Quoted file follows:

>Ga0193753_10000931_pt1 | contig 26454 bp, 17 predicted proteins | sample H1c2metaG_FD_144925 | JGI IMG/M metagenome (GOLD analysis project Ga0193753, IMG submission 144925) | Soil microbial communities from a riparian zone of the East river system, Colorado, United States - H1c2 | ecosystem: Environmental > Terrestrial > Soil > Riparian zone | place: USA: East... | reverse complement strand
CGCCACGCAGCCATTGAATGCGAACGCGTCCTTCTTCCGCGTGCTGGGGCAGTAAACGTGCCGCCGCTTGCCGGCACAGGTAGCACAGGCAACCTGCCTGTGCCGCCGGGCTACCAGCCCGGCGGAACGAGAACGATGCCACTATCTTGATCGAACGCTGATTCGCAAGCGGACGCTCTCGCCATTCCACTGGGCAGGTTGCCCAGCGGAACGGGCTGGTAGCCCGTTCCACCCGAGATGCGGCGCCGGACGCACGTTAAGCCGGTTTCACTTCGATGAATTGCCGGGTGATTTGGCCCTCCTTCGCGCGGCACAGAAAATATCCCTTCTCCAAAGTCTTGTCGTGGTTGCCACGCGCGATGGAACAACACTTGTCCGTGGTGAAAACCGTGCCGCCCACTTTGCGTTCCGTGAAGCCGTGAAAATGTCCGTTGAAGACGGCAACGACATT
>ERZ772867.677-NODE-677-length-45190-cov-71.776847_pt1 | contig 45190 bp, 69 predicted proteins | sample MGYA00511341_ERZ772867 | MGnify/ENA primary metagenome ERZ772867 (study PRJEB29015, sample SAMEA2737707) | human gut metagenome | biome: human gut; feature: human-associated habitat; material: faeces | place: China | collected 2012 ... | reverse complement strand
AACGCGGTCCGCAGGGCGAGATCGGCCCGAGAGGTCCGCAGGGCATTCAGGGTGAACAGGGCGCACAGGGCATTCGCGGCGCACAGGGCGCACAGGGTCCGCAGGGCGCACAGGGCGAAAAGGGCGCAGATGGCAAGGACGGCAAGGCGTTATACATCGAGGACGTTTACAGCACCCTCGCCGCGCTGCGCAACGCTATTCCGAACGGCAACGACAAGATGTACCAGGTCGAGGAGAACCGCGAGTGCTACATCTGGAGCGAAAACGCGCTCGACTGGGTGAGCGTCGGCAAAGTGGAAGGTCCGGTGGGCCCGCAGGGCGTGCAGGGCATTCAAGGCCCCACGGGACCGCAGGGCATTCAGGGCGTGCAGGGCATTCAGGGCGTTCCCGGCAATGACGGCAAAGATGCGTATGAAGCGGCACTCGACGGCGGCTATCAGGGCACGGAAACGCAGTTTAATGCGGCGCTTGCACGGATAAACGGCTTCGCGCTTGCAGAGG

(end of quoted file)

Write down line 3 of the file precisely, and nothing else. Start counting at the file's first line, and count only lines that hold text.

>ERZ772867.677-NODE-677-length-45190-cov-71.776847_pt1 | contig 45190 bp, 69 predicted proteins | sample MGYA00511341_ERZ772867 | MGnify/ENA primary metagenome ERZ772867 (study PRJEB29015, sample SAMEA2737707) | human gut metagenome | biome: human gut; feature: human-associated habitat; material: faeces | place: China | collected 2012 ... | reverse complement strand